In his recent Blake v. Grants Pass ruling (that constitutionally bans criminalizing the unhoused) U.S. District Judge Mark Clarke recommends programs such as Medford’s Hope Village, which “now sits on property owned by the City of Medford. Residents of Hope Village are required to attend case management meetings, counseling sessions, and work on permanent ways to stay off of the streets . . . average stay at Hope Village is around four months, and the program has a 62 percent success rate.” From the Medford Mail Tribune (Aug. 4, 2019): “Hope Village in Oregon faced some pushback in its early stages a few years ago. Some people feared that it would increase crime and generate litter. But resident Buckshot Cunningham says those fears proved to be wrong. ‘Look at this place,’ he says, motioning to the neat row of cottages. ‘It’s clean; it’s beautiful. And it stays that way seven days a week, all year round. It’s pretty simple.'” I am very proud of the Bend City Council for taking steps (halting as they may be) away from persecuting unhoused individuals and working toward a solution.

Gary Mendoza

As the City Council moves forward with its plans to establish homeless camps, it should consider a series of course corrections.

The City Council is focused on reducing hardship for the homeless; there seems to be much less focus on reducing their number.

Bend should track and publicly report the number of people on the street. One or more people in Bend government should be personally accountable to see that number steadily goes down.

We should prioritize those homeless whom we focus on helping. I’d start with Veterans (they’ve earned it), women who have been chased out of their home by abusive men (particularly those with children) and people prepared to do the hard work to stay off the street.

It sounds like the camps would provide 50 spots, at most. Given the scale of a growling problem, that seems too few.

The camps should be much further removed from all Bend neighborhoods. I’d suggest at least five miles.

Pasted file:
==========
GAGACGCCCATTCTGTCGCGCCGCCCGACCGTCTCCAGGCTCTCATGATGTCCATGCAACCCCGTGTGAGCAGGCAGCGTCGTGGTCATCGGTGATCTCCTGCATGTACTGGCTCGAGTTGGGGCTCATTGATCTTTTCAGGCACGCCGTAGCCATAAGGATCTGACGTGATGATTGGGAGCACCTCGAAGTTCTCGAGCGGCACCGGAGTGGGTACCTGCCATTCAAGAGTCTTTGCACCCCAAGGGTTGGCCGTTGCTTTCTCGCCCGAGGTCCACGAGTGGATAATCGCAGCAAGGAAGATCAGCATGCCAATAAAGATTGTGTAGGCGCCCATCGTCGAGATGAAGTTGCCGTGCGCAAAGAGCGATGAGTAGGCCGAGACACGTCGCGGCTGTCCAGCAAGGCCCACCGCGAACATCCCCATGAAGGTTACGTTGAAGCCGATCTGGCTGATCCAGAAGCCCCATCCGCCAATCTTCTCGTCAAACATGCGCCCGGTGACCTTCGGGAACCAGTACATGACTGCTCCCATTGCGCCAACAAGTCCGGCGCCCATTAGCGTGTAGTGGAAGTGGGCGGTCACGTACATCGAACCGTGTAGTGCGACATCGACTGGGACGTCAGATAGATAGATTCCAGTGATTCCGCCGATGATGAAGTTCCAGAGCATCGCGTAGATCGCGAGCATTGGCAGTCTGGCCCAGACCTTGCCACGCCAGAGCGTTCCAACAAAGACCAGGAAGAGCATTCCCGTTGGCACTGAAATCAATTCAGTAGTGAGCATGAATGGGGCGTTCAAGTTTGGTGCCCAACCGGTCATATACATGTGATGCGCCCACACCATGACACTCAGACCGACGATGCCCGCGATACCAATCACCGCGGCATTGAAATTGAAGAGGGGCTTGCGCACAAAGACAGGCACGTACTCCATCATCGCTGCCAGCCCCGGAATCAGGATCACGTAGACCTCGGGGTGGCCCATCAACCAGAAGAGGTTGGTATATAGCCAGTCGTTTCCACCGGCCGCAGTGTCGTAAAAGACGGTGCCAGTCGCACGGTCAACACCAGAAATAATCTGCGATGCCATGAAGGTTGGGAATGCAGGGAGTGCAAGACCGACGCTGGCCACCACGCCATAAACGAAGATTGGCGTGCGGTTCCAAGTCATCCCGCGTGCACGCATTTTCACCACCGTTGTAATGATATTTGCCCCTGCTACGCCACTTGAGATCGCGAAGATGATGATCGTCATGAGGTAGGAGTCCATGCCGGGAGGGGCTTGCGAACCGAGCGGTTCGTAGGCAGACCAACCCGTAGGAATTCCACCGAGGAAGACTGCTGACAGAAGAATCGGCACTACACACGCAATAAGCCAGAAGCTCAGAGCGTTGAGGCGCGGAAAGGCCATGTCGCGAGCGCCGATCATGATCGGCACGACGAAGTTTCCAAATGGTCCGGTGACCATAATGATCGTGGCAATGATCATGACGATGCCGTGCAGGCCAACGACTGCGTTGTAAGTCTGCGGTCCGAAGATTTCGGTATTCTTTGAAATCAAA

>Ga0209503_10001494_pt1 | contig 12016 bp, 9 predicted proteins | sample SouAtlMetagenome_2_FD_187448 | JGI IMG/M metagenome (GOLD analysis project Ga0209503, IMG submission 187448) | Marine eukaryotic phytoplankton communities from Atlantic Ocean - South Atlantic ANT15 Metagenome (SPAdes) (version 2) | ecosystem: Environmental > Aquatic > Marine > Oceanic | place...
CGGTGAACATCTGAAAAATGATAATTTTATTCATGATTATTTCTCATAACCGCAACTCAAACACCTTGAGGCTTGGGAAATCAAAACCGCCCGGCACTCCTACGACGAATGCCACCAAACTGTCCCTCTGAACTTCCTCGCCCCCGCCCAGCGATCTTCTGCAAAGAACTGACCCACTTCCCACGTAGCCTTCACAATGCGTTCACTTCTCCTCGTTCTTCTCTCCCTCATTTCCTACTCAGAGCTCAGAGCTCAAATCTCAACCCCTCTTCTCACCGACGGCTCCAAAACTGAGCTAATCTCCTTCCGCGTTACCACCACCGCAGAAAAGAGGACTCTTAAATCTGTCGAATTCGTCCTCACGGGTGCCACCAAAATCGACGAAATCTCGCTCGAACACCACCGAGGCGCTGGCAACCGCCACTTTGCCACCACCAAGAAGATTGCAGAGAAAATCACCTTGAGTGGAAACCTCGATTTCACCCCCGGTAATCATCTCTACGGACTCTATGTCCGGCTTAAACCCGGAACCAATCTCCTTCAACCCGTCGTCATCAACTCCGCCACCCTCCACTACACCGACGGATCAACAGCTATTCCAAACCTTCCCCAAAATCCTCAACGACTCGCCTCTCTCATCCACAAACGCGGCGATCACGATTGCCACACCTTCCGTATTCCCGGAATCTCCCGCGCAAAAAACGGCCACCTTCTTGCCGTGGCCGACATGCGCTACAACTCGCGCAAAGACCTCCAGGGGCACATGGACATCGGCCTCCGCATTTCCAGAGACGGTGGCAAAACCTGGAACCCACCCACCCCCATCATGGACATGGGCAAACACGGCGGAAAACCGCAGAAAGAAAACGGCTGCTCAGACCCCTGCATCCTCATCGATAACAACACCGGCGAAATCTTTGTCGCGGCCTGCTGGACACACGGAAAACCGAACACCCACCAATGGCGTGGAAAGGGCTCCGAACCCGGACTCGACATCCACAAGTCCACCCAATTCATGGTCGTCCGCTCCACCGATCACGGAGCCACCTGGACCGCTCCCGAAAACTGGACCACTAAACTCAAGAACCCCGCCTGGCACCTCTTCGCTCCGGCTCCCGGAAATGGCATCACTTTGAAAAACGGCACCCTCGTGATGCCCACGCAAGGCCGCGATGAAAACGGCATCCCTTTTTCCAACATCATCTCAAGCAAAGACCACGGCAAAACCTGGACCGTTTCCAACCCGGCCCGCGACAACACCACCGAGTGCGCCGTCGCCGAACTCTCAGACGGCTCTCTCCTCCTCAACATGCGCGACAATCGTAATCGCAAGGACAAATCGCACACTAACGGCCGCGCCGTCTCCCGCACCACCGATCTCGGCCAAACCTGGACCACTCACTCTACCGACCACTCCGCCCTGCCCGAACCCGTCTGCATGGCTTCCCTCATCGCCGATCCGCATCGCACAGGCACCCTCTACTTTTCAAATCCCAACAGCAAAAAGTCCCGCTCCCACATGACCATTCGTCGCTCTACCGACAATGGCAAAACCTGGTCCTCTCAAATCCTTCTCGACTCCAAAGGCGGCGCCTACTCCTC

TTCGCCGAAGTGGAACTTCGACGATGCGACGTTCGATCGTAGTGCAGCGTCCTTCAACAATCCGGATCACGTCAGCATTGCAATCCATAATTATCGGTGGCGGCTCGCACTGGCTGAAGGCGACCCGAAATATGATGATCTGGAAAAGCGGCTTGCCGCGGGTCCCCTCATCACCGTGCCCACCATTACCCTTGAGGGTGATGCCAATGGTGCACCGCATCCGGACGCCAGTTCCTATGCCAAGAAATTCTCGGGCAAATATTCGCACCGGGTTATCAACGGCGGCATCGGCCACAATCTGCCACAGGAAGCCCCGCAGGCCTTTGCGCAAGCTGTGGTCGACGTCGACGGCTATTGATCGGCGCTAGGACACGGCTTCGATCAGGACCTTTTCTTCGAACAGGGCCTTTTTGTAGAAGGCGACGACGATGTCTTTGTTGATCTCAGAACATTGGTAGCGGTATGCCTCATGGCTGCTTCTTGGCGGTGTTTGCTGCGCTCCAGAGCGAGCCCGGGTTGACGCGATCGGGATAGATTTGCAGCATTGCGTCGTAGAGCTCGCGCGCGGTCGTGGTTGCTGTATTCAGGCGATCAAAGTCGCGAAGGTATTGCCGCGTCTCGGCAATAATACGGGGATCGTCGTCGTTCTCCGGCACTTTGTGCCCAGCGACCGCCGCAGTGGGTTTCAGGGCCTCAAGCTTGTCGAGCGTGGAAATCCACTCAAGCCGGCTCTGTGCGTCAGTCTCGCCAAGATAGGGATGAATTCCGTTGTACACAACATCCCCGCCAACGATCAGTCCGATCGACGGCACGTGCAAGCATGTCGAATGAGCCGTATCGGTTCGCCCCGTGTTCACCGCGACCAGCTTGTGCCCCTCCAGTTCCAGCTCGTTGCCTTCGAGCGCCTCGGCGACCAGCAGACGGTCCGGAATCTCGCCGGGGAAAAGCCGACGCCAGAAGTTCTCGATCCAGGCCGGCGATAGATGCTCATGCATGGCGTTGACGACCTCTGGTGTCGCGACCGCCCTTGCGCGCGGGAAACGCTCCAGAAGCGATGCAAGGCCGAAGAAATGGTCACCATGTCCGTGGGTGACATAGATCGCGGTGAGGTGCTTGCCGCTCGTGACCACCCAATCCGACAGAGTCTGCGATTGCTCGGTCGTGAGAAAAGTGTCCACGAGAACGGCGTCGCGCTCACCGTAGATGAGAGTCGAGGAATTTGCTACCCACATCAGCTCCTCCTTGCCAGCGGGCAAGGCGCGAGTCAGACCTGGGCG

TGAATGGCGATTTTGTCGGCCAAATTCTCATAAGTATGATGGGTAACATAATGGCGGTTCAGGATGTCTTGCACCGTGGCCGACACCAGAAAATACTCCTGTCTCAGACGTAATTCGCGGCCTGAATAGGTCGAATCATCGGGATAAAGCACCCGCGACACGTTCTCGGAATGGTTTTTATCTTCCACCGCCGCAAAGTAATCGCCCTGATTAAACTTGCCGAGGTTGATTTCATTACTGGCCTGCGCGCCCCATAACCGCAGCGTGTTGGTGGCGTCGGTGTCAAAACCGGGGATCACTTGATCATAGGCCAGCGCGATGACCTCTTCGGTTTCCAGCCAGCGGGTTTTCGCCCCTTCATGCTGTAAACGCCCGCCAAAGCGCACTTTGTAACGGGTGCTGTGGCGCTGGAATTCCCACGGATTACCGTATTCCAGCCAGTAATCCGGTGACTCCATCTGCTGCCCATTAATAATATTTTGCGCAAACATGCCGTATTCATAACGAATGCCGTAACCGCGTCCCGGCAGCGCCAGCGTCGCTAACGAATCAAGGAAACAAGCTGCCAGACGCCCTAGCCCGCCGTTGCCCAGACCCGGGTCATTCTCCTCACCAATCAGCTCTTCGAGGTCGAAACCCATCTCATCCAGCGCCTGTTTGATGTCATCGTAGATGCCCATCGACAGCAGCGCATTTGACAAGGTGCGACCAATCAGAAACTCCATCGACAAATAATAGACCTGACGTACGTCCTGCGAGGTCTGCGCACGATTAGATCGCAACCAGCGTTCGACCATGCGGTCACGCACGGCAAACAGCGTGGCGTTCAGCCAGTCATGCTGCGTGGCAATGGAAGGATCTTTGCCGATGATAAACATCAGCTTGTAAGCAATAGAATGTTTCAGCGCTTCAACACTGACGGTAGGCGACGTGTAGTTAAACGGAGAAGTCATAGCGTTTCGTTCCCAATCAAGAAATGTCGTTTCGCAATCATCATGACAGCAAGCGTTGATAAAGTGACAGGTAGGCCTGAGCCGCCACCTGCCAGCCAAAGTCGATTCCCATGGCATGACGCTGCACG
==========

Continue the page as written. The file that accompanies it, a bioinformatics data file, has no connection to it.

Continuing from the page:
They should be spartan (water, toilet facilities, garbage pickup), and there should be a strict time limit on how long people can stay at the camps. While people could move from one camp to another, they should be responsible for taking their property with them.

While requiring homeless campers to regularly relocate will be an inconvenience for people living at the camps, Portland, SF, Seattle, LA, NYC, DC, etc. have shown that making it easier to live on the streets results in more homeless.

Bend residents are increasingly alarmed by the growing homeless squalor and the growing (and unsustainable) strain on the City’s resources.

Their interests need to be much better served.

kindergentlerbend

I really hope and trust that this latest initiative from the City of Bend is not just another fishing expedition designed to stir up emotions and fail. I understand that we in Bend will have $7 million to address this expanding humanitarian crisis in our midst. Let’s use it wisely--and expeditiously. Even if these two facilities are operational by the winter, they--plus the three low barrier shelters--will only provide safety and winter refuge for roughly 10% of our unhoused neighbors. City Hall-originated PR campaigns have historically been tone deaf; let’s propel this one with the message that we are saving lives and populate it with the voices of inspiring community leaders.

DAS1958

The problem with established communities in this area is they don’t want ‘those people’ anywhere near them. Well, you reap what your sow. By pushing back against affordable housing this neighborhood is now looking at having a managed homeless community next door. So, which choice is better? Providing safe housing for those who are ‘less’ than these fine upstanding bigots or a homeless camp? SMH at the sense of entitlement going on here.